China-U.S. Exchange Foundation, delegation brainstorm ways to attract minorities

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More African-American students in Atlanta, DeKalb, Rockdale and Gwinnett counties could have a chance to learn Mandarin at an early age, helping them gain a more competitive edge to participate in cultural exchange programs with China.

The idea is one that was discussed recently at a forum co-hosted by the China-United States Exchange Foundation (CUSEF) and Congressman Hank Johnson, who represents the Fourth District, at Clark Atlanta University. A delegation of elected official held the roundtable to develop ways to expose African-American students to China, the second-wealthiest country behind the U.S.

About two-dozen invited guests attended the meeting, among them officials from the offices of Congressman John Lewis, Congresswoman Lucy McBath and Atlanta Mayor Keisha Lance Bottoms. Representatives from the Fourth Congressional District including the Rockdale, DeKalb and Gwinnett school districts, the YMCA, Atlanta’s King Center and educators who teach English to students in China also attended the forum.

 

 

Congressman Johnson, who was in Washington, D.C. when the June 12 meeting was held, greeted attendees by video.

“I’m determined to do all I can to help students not just read about other nations and cultures, but travel there themselves to better understand their world and the endless possibilities it provides,” Johnson told the audience.

According to attendees at the meeting, African-American students have lagged behind as cultural exchange students to China namely because of the language barrier and lack of exposure to China’s culture and career opportunities. Attendees said providing Mandarin classes early—well before students become high school juniors and seniors—would be extremely beneficial to experiencing China. The perception that political conflict exists between the U.S. and China also may have deterred a number of African American students from traveling to China, attendees at the meeting said.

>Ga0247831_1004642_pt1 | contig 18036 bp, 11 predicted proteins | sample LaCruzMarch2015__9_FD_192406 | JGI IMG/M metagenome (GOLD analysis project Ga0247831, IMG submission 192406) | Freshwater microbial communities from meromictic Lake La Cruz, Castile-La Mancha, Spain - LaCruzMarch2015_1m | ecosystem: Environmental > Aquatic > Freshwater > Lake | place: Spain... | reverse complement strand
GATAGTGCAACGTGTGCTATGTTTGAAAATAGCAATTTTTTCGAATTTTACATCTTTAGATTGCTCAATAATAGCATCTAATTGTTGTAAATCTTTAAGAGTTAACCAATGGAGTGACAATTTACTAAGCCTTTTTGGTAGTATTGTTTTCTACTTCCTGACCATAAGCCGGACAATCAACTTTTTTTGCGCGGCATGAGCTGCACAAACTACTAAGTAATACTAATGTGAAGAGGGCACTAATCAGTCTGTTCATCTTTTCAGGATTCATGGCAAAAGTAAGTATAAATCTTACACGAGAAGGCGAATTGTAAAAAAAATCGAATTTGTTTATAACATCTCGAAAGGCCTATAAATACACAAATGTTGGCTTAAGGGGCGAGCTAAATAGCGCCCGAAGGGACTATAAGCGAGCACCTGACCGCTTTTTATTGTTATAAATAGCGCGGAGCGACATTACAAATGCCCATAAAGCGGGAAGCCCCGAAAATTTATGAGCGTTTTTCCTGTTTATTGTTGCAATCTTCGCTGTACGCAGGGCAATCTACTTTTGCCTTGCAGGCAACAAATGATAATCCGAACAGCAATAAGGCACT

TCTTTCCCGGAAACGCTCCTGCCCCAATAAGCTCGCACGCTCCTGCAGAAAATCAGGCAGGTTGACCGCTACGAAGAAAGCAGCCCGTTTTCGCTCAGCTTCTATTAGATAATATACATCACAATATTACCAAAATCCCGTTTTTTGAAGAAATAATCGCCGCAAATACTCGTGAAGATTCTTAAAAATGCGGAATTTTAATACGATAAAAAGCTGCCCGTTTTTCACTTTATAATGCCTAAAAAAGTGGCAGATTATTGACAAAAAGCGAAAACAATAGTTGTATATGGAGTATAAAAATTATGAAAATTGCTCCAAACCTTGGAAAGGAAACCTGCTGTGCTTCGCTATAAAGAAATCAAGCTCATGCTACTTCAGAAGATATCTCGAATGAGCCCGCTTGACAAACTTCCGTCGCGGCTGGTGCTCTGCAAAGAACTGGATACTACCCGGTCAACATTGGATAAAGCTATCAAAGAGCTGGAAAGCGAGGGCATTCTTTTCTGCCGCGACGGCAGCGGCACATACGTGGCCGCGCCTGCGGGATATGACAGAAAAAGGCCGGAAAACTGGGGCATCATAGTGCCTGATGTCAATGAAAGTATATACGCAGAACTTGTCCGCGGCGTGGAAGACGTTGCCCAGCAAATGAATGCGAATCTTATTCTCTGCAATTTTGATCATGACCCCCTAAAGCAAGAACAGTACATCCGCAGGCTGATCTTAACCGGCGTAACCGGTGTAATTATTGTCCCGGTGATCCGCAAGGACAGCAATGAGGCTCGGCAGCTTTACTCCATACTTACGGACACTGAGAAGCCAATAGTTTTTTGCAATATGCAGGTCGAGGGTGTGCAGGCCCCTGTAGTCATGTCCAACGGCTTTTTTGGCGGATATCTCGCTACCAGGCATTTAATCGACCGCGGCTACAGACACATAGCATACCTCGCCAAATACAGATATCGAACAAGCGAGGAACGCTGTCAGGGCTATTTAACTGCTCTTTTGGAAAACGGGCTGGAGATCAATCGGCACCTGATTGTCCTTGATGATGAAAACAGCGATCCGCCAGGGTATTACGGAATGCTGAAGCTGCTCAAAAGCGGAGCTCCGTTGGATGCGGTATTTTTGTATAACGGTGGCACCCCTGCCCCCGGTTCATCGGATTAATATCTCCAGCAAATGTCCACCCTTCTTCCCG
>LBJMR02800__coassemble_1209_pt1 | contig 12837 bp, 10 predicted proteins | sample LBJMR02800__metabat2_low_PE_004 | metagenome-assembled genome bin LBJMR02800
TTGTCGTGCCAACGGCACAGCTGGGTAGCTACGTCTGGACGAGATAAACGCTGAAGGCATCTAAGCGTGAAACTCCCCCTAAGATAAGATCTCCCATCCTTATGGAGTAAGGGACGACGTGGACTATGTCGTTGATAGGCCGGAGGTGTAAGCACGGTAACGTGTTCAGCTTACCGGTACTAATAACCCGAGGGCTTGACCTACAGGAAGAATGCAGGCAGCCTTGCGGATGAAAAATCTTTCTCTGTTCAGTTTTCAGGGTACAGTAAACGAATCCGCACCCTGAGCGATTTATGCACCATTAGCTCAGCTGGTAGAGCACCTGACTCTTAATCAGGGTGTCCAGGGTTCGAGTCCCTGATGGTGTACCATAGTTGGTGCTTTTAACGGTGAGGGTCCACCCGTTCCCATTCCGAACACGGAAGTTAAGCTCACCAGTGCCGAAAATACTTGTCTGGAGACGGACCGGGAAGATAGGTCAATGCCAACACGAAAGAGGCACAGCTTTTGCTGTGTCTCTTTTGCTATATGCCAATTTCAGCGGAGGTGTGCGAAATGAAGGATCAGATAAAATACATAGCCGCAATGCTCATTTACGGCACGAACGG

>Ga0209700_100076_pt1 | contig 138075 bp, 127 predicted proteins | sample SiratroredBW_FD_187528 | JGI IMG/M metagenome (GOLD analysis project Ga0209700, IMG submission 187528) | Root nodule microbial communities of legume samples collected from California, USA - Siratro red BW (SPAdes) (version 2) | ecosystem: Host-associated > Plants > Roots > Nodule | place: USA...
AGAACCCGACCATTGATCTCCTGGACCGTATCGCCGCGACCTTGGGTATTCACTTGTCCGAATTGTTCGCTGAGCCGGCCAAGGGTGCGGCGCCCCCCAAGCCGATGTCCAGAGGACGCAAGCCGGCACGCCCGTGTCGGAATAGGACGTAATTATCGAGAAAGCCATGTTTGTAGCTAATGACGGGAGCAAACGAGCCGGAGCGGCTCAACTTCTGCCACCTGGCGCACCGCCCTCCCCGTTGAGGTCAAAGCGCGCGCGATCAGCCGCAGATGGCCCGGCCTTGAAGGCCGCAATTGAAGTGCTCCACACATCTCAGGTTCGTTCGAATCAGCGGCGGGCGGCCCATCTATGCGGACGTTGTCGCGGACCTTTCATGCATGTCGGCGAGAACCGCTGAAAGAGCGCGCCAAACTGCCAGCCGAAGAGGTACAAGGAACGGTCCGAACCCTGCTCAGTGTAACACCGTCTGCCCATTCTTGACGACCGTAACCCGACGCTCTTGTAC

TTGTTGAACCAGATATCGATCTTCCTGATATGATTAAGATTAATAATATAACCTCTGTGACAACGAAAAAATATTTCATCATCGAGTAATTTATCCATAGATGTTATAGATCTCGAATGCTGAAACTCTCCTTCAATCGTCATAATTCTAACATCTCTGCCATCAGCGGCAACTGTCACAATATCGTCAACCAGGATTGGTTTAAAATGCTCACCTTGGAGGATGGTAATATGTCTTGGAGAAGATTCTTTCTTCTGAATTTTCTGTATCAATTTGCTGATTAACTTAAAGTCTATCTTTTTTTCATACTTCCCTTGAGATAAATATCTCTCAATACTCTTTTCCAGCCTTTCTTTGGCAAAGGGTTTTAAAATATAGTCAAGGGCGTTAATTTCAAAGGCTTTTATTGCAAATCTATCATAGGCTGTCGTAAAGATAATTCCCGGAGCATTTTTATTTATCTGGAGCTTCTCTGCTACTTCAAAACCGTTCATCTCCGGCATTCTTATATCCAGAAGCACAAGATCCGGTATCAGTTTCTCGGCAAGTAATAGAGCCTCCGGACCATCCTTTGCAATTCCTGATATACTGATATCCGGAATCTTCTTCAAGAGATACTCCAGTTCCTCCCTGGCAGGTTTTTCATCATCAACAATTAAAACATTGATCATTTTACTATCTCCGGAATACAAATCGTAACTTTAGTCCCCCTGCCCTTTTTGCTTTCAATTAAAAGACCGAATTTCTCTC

In addition to breaking down those barriers, Jared McKinley, a representative from Congressman Lewis’ office, suggested having CUSEF participants share their experiences with local students to encourage them to become exchange students.

Alan Wong, special advisor and former executive director of CUSEF, and Julia Wilson, CEO of Wilson Global Communications, a partner with the exchange program,  provided background information on China. Wong said there are roughly 500,000 students from China in America pursuing career and educational opportunities. Wong said China is populated with 1.3 billion people, which is approximately four times the number of people in America.

The China-United States Exchange Foundation is an independent, non-profit and non-governmental foundation committed to the belief that a positive and peaceful relationship between the strongest developed nation and the most populous, fast-developing nation is essential for global wellbeing and prosperity. Founded in Hong Kong in 2008 and privately funded, CUSEF builds platforms to encourage constructive dialogue and diverse exchanges between the people of the U.S. and China.

 

 

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